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Sustainable value is not a buzzword.
In fact, long-term sustainable value creation—a company’s ability to create, deliver and sustain positive outcomes for investors, of course, but equally for employees, customers, society, and more—has been a top priority for business for several years now. The term “sustainable value,” however, is often overused or misunderstood, and the perspectives around measuring performance and value are fragmented.
Given the new realities amid COVID-19, that has to change. Now is the time for businesses to prove to investors the “S” in ESG, and those that hope to stay relevant have no choice but to reconcile the business’ composite worth beyond just a balance sheet. They must align around comprehensive metrics including:
- The company’s positive net societal impacts and contributions including to the SDGs
- Intangible assets and competitive advantages tied to ESG
- Traditional financial performance, including profitability and returns
This holistic approach comes with immense challenges. There is an urgency to transform ways of working and operating models amid the ongoing public health crisis, which can lead to rushed decision-making that undermines future success. It’s also true that realising positive outputs is impossible without high-value inputs, and many companies are suffering from inadequate data and siloed finance functions. To create long-term value that will stoke a green and just economic recovery during and after COVID-19, chief financial officers must be empowered by their CEOs, boards, and investor base to bridge these information gaps.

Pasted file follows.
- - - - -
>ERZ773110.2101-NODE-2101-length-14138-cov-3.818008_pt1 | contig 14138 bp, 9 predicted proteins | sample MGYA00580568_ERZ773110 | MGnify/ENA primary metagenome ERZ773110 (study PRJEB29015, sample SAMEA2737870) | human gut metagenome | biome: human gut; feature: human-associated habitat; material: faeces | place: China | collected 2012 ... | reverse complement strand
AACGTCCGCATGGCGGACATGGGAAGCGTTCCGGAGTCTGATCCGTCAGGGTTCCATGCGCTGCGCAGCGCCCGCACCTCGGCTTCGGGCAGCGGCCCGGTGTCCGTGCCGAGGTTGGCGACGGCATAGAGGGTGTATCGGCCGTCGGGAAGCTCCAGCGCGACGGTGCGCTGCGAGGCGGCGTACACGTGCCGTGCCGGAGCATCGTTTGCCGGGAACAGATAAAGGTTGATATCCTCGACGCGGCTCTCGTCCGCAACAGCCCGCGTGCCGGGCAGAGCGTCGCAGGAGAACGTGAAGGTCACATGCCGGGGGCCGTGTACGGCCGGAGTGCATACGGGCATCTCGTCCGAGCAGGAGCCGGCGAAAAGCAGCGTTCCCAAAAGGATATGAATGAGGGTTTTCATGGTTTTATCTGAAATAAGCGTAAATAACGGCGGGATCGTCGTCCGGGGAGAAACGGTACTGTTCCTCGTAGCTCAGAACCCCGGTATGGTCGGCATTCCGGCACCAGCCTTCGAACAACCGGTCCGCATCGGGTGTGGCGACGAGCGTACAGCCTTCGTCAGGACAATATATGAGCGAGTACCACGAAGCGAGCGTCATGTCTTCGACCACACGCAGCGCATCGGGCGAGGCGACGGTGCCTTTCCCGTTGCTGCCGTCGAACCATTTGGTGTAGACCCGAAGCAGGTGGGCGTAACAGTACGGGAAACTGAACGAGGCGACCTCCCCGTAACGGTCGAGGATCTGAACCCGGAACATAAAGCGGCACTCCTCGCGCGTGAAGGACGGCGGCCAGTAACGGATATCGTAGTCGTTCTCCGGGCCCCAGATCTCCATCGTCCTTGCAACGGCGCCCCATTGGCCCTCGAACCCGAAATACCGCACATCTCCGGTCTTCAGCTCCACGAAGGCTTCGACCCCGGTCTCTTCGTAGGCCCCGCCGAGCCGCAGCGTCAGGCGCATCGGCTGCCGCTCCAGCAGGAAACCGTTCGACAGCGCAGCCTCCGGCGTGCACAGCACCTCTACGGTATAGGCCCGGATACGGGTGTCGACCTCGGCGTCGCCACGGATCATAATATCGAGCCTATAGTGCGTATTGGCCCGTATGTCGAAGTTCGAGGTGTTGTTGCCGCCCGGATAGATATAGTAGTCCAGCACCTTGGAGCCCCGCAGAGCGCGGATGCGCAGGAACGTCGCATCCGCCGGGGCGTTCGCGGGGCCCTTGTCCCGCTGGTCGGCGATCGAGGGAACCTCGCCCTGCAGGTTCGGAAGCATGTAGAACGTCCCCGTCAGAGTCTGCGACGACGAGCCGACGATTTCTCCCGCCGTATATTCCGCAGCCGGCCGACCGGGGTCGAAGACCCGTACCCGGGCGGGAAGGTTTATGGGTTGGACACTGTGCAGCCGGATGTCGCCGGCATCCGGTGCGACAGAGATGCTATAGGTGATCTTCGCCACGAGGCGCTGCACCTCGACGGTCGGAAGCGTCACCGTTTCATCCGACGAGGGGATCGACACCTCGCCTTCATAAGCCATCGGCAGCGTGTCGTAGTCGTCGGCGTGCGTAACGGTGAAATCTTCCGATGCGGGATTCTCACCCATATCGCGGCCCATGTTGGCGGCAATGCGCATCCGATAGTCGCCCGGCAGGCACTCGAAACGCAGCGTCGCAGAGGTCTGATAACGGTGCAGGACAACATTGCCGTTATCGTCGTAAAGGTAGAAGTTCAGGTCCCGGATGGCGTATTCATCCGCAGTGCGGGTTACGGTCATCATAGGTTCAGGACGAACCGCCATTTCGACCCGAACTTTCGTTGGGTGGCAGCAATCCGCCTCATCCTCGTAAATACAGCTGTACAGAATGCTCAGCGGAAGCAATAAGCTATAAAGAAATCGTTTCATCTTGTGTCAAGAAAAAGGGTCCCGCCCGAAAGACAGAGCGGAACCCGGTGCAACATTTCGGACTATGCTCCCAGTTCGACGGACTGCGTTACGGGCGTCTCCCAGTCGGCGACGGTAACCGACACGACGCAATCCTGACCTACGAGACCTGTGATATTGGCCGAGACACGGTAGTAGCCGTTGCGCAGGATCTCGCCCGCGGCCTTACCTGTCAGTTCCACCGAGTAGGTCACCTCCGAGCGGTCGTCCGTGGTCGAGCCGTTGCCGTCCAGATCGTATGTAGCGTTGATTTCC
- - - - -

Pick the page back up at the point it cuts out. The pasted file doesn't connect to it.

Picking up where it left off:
Transforming Quickly but Deliberately
COVID-19 has exposed the fine line between a valuable business and real cash. Airbnb saw its business plummet from industry leader to barely viable in just a few weeks as quarantines went into effect. But it also exposed the need to double down and look at long-term value. As Airbnb CEO Brian Chesky recently told Fortune, the company has placed even more emphasis on its mission and people—both levers for long-term value creation. Ultimately, the company saw business begin to resume through more localised travel and even thrive in unexpected ways.
What this Airbnb example illustrates is a reality we’re seeing more and more. Even in this environment of uncertainty and fragility, companies have to be deliberate in their transformation decisions. Moving too quickly or being overly reactionary impedes the implementation of real, lasting solutions that drive value in perpetuity.
Leveraging the Right Measurements to Succeed
One of the most critical elements of meaningful transformation and long-term value creation is data. Measuring – and, in time, monetising – impacts of employees, consumers, reputation, R&D and more at scale is vital. For many companies, however, that information is largely missing or poorly understood. Even more, value is unrecognised in financial statements and reporting. Intangible assets are now responsible for 80% of all business value – but much of this value is not captured in traditional financial statements.